Saturday, 1 July 2017

Film critic Barry Norman dies aged 83

I was very sad to hear this morning of the passing of Film critic Barry Norman, he was 83. Norman, who died in his sleep on Friday night was a big admirer of Clint Eastwood and had interviewed him on numerous occasions. The critic who hosted the BBC "Film…" show between 1972 and 1998 was also a local resident here in Hertfordshire. Aside from his TV work, Norman also wrote for the Daily Mail and The Guardian newspapers. 
A statement from his daughters, Samantha and Emma, called him "remarkable", adding: "He had a great life, a wonderful marriage and an enviable career." His literary agent, Curtis Brown, described him as "the defining voice of film criticism and insightful interviewing of screen legends from both sides of the camera."
As a kid growing up, watching Barry Norman’s Film… programme was essential viewing. When he left the show it never really felt the same. He could (on occasions) have a cutting edge to him, even a hint of sarcasm, but he was certainly entertaining.

Thank you for the education, RIP Sir.

I thought I would take this opportunity to reproduce this story that he gave to The Guardian on Oct 2nd 2013 and tied in with his book, See You in the Morning published by Doubleday.
The film critic Barry Norman recalls a meeting with Clint Eastwood in Dallas in 1978.
This is a photograph of Clint Eastwood and me in a hotel room in Dallas in 1978. The meeting came about because Clint specifically asked me to attend a publicity gig for Every Which Way But Loose because he’d been impressed by my frankness in an earlier interview.
On that occasion, I had been among a group of journalists who were flown to New York by Warner Brothers to interview Clint, whom I had never met before, about a film called The Gauntlet. In the movie, Clint goes to Las Vegas to rescue the actress Sondra Locke from the Mafia and brings her back overland to Phoenix so that she can testify against them in a trial.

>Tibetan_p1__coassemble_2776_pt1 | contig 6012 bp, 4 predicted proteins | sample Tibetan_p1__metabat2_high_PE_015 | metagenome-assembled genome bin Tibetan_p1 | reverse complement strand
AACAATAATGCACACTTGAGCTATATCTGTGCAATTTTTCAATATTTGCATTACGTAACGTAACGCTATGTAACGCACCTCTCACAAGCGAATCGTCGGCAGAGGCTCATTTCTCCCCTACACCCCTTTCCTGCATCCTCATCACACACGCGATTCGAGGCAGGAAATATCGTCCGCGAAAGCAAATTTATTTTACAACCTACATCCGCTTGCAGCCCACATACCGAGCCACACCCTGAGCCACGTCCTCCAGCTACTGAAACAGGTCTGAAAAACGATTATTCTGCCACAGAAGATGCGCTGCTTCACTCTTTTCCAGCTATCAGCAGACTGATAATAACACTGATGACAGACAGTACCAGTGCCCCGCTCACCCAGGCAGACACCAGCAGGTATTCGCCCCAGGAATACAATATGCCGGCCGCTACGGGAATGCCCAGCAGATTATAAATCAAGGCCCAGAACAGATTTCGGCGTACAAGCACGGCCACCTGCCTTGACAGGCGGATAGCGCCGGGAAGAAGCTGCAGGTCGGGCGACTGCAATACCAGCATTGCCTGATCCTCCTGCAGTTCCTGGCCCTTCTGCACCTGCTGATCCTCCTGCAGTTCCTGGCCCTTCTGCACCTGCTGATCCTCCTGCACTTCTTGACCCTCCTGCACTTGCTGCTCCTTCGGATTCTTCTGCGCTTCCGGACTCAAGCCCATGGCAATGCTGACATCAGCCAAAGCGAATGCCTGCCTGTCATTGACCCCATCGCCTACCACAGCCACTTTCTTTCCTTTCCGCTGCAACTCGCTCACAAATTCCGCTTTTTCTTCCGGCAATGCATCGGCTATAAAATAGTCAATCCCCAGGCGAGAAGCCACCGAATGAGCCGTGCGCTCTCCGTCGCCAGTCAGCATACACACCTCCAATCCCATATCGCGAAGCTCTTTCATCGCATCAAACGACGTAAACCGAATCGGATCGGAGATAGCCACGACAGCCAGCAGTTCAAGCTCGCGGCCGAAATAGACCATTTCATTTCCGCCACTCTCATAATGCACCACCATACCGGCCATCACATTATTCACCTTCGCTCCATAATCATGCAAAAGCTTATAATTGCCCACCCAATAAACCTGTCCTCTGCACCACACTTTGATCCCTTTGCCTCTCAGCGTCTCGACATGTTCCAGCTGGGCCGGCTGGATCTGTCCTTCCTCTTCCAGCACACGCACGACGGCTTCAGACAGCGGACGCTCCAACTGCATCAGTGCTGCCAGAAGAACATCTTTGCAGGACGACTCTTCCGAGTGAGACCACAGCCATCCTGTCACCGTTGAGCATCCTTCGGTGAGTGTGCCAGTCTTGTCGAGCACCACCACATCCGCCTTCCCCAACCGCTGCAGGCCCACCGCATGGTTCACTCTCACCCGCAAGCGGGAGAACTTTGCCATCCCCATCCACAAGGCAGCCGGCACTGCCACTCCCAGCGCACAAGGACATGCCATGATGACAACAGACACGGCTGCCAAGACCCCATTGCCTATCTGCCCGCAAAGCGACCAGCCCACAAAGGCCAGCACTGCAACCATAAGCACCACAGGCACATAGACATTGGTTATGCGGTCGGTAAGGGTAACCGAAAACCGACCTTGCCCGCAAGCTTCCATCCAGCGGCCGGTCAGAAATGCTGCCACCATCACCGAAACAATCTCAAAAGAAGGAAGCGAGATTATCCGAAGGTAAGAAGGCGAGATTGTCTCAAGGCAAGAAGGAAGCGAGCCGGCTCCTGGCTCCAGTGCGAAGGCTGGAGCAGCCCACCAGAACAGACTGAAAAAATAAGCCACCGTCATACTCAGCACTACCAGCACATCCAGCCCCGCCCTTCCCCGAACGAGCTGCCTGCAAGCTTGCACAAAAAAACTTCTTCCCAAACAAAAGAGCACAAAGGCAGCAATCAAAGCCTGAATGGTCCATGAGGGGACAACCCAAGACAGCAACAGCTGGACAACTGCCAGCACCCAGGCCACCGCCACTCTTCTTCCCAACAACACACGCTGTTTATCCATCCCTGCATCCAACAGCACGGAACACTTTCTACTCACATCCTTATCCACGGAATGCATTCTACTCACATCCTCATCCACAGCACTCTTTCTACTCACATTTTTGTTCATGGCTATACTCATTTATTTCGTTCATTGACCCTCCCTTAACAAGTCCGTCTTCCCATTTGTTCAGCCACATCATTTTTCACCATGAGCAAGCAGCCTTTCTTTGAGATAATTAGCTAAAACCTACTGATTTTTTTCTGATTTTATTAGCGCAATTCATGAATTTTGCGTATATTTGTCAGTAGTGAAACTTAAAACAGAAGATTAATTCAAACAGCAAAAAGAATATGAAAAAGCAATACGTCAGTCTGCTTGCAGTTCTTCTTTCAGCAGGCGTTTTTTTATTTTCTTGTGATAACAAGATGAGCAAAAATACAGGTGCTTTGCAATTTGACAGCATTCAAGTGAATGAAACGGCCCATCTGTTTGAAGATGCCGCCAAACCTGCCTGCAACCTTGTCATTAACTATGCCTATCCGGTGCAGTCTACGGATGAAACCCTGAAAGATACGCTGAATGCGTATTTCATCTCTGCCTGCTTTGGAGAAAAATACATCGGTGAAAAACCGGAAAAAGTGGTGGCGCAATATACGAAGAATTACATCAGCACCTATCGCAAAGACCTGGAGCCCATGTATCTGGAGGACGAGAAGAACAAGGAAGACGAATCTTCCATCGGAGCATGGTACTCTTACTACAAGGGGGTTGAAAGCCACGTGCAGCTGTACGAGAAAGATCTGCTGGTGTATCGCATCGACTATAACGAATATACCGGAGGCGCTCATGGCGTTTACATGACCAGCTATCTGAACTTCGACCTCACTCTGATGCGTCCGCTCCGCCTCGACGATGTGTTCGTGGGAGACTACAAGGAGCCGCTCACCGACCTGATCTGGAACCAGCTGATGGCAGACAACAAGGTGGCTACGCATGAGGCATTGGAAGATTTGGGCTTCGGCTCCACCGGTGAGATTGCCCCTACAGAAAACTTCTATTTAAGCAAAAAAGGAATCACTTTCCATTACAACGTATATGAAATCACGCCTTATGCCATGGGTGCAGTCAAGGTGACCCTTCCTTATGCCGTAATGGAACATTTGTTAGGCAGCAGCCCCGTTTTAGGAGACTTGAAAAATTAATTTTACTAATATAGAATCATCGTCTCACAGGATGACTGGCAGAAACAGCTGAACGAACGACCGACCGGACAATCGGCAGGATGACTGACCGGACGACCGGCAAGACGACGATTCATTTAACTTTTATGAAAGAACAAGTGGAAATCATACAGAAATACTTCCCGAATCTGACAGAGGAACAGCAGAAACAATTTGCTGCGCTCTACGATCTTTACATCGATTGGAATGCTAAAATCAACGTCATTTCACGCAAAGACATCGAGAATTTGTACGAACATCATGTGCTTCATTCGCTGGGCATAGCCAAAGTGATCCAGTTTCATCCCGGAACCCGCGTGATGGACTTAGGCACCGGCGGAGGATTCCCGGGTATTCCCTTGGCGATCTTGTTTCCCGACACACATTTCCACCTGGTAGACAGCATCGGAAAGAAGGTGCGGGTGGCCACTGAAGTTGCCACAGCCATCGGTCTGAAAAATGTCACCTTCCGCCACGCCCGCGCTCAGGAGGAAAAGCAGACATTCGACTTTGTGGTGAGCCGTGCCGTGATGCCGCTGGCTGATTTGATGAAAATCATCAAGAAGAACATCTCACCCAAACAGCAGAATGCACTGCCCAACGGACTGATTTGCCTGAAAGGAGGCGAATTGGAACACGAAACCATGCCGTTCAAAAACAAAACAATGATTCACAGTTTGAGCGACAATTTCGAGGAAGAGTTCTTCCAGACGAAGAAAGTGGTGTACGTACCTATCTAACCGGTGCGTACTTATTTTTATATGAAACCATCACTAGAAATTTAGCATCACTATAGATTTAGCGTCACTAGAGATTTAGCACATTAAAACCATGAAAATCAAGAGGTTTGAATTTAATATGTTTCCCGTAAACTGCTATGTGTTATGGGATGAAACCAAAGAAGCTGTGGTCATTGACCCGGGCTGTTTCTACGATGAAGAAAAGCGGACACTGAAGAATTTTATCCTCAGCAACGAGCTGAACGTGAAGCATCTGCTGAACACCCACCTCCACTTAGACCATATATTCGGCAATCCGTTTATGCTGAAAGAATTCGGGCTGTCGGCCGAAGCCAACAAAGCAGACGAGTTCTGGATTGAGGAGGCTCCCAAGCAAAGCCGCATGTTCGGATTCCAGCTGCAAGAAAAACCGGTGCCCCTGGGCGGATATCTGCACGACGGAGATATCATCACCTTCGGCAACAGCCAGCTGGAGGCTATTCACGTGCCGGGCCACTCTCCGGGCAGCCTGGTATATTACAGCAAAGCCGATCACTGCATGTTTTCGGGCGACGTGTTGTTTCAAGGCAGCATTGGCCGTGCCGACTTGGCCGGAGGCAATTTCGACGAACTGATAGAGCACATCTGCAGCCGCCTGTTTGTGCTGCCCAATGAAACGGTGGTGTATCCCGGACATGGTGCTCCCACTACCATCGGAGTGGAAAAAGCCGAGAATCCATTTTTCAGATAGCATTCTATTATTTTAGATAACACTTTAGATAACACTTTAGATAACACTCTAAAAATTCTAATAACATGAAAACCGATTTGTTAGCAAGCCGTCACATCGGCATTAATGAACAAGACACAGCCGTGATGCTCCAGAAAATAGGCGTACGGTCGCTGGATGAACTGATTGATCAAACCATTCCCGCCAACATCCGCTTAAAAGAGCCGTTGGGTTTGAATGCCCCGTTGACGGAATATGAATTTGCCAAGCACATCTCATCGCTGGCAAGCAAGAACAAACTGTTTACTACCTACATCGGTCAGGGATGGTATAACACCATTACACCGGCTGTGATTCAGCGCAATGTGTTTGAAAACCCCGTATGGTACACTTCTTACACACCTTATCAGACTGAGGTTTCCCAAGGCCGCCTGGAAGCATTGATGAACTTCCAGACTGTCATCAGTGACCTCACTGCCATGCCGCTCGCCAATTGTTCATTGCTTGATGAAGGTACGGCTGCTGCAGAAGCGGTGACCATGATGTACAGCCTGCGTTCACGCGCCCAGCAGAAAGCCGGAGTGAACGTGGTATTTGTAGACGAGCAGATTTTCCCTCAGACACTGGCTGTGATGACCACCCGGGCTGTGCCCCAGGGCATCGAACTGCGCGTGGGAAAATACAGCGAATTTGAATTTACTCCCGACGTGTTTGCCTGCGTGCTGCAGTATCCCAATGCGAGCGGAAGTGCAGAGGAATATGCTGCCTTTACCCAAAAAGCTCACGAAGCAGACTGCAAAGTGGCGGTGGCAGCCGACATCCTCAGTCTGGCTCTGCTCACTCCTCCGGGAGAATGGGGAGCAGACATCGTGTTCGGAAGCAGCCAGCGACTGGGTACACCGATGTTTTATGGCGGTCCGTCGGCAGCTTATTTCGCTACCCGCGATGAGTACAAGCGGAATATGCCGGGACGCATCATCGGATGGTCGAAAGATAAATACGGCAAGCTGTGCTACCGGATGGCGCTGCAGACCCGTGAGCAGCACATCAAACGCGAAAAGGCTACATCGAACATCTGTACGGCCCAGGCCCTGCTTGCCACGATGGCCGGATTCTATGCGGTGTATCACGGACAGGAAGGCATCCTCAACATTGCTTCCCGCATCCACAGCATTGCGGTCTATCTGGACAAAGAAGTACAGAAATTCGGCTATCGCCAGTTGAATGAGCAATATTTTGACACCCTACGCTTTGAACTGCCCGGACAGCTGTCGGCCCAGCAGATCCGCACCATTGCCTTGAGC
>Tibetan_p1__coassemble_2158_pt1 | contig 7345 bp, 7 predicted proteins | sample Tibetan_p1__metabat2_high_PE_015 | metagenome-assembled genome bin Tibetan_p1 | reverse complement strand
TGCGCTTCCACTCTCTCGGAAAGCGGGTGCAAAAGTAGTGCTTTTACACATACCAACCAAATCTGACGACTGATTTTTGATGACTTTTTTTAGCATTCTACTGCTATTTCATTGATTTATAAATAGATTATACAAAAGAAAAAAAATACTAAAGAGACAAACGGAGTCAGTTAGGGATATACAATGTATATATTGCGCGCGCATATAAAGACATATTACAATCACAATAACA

They are pursued by scores of bad guys, Clint fires thousands of bullets, and the only reason they escape is because not one of the mob can shoot straight.
When I was asked what I thought of the film, I said it was very entertaining, but quite preposterous. Clint looked astonished, so I explained my reasoning – the business about the bad guys not being able to shoot straight – which he accepted. But apparently after I left, he turned to the studio honchos and said, 'That guy said the movie was preposterous!’ And they said, 'Oh gee, Clint. He’s a critic, what does he know?’
However, the following year at a press junket in Dallas he specifically asked for me, and after the interview invited me and my producer on Film 78 to have lunch with him and Sondra, who was also his co-star in Every Which Way But Loose. I was flattered but also impressed because this seemed to indicate that unlike most movie stars he didn’t want to surround himself with sycophants.

Another thing I remember about Clint was that we were wearing identical jeans. I’d bought mine at a cheap and cheerful American department store and I thought, 'This is great. He shops like me. If he sees something he likes, it doesn’t matter whether it’s Armani or M&S.’
The lovely thing about him as a director is that he keeps it simple. He doesn’t attempt fancy tricks and tries to get everything in the first shot. He only says, 'We’ll go again’ if it’s absolutely necessary. He brings his films in on budget and on time. No messing about.
I must have interviewed him at least seven times and I’ve always come away dissatisfied. He’s charming, but will never go into any great revelatory depth. He’s a modest man and a terrible guy to interview. But he’s unquestionably the elder statesman of Hollywood. 

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